Posts Tagged ‘current’

I have always found it is quite hard to show the path of the current in a bridge rectifier to A-level students using diodes alone. The diodes are tiny, for a start, and you end up following the wire with your finger around, but students seem to get lost in the process. I still introduce the rectifier using diodes and one thing I show them is that even using a DC voltmeter doesn’t change the sign. This is convincing for some, but it is still nice to be able to give further proof of what’s going on.

The diagram might also help, because it is easier to follow the path around.

Bridge Rectifier

However, I have started building rectifiers with LEDs alongside the diode version and it works a treat. The first thing I show them is the circuit on DC current. Only two of the four LED light up, so I can ask “What would happen, if I reverse the polarity?” They now seem to get it and they often answer correctly that the other two LED will light up. I change the polarity several times to simulate the two half-waves, as in the images below.

Then, I get the spinning wheel we use to observe ripples in the ripple tank (the one with gaps, I can’t remember the name) and put the LED rectifier on AC. The result can be seen in the video below.

Here is a lovely classroom demonstration that I saw at the ASE Conference 2010 in Nottingham. The demo was part of the Physics Education Lecture, which displayed the best of the PhysEd magazine. I really learned a lot and was well impressed by the quality and creativity of the demonstrations, activities and workshops proposed by the Institute of Physics. As one of the IoP Network Coordinators I was very proud to be part of the Institute and see how many outstanding workshops and lectures they put together for the event. Apparently, the IoP did the majority of workshops and they were all free of charge, although the conference was organised by the ASE.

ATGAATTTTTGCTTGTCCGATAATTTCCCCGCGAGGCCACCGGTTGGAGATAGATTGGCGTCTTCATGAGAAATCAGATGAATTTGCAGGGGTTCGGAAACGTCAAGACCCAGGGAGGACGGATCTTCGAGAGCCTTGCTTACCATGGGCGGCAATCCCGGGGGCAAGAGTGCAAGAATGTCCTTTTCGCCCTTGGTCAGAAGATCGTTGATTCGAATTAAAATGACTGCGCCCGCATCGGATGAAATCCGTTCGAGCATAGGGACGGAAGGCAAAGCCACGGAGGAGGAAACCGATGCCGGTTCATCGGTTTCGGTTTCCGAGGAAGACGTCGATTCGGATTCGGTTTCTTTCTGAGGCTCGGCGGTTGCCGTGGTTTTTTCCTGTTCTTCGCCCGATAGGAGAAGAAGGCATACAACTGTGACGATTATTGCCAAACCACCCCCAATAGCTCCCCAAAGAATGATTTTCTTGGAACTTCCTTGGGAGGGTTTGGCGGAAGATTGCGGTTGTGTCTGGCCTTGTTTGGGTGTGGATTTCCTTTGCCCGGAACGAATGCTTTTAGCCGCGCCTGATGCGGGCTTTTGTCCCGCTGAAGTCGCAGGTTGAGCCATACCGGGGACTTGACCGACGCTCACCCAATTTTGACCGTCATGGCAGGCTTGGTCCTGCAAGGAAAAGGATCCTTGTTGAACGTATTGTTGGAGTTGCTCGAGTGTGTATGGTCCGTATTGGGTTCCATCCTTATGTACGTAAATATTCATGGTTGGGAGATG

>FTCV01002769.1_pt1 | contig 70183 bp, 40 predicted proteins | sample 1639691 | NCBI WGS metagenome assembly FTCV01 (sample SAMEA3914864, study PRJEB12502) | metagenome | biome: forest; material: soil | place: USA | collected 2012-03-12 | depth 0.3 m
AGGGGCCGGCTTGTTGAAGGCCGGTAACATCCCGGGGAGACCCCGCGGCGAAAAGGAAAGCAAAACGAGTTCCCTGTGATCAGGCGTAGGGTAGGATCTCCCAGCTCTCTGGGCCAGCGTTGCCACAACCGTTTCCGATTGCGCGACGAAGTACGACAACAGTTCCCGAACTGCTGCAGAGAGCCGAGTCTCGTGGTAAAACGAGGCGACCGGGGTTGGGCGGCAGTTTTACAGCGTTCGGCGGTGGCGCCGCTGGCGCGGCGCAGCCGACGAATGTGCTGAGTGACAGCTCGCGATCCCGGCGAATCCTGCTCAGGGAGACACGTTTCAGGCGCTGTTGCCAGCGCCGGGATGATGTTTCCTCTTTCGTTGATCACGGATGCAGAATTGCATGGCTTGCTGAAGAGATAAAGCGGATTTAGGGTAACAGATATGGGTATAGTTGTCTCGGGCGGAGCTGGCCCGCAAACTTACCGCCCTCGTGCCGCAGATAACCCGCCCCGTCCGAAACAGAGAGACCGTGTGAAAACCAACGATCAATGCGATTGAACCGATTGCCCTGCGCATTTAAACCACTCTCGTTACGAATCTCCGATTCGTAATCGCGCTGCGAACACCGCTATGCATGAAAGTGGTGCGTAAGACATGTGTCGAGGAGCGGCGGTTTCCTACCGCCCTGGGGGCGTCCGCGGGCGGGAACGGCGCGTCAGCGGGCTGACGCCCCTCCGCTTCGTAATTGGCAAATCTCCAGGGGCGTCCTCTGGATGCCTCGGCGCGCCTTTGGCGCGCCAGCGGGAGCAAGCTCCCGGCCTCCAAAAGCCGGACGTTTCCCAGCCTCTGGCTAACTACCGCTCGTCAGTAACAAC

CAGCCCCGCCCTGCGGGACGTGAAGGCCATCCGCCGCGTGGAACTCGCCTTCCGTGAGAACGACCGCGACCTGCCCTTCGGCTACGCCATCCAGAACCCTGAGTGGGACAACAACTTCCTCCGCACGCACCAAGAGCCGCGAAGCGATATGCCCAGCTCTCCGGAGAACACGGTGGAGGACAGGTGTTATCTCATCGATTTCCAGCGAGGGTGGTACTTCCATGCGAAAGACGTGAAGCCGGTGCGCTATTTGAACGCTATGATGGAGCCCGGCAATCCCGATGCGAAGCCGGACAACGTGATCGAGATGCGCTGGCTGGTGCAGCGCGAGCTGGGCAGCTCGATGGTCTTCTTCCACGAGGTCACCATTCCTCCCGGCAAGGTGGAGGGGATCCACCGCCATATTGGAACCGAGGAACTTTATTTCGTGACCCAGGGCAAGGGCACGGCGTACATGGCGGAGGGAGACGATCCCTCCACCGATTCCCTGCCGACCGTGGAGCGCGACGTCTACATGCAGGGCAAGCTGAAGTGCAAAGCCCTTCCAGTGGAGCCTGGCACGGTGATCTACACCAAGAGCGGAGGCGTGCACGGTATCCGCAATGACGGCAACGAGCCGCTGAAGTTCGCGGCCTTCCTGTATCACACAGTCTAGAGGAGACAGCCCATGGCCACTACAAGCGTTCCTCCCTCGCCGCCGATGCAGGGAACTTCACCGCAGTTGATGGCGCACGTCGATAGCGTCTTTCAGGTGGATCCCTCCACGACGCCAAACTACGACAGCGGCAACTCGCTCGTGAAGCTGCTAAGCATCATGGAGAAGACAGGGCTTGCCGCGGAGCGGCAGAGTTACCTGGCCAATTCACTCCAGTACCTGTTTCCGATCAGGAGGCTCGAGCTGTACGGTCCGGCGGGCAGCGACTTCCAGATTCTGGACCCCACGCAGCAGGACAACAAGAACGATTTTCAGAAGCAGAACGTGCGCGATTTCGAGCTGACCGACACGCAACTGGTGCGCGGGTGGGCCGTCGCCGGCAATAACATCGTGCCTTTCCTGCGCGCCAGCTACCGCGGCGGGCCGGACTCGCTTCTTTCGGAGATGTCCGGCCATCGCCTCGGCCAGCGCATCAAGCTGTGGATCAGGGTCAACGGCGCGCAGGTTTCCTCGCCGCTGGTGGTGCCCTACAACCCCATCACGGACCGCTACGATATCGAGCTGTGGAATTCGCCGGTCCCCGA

Anyway, coming back to our demonstration. At the lecture it was shown using two small glasses, so when I went back to my lab I thought; “What would happen, if I use two very tall columns of water? And this was the result!

Why don't the two liquids mix?

So, why won’t the two liquids mix?

I put cold water in the bottom column with some blue food colouring and boiling hot water in the top column with some red food colouring. The tricky bit is how to turn the top column upside down, as it is really hot and heavy, but it was well worth it! So, I put a sheet of paper on the top and then carefully turned it upside down (you might need a helper to do this). Then, I placed the top column on bottom one and as you can see, and unlike what the kids would expect, the red and blue water don’t mix. They actually stay unmixed for a very long time (over an hour at least).

But how do we explain such an effective phenomenon? Well, the hot water is less dense than the cold water at the bottom, as its particles have more kinetic energy, hence moving further apart from each other. The result is that we have two liquids of different density, with the less dense one at the top, which therefore will float on top of the denser cold water. It is a bit like having oil and water, you can tell your students!

This is a really nice demonstration that will really help your pupils to understand that hot liquid rises and cold liquid falls. It’s not only very memorable, but it also shows quite clearly that in heat convection currents it’s not the “heat” that rises, but the hot liquid, or gas.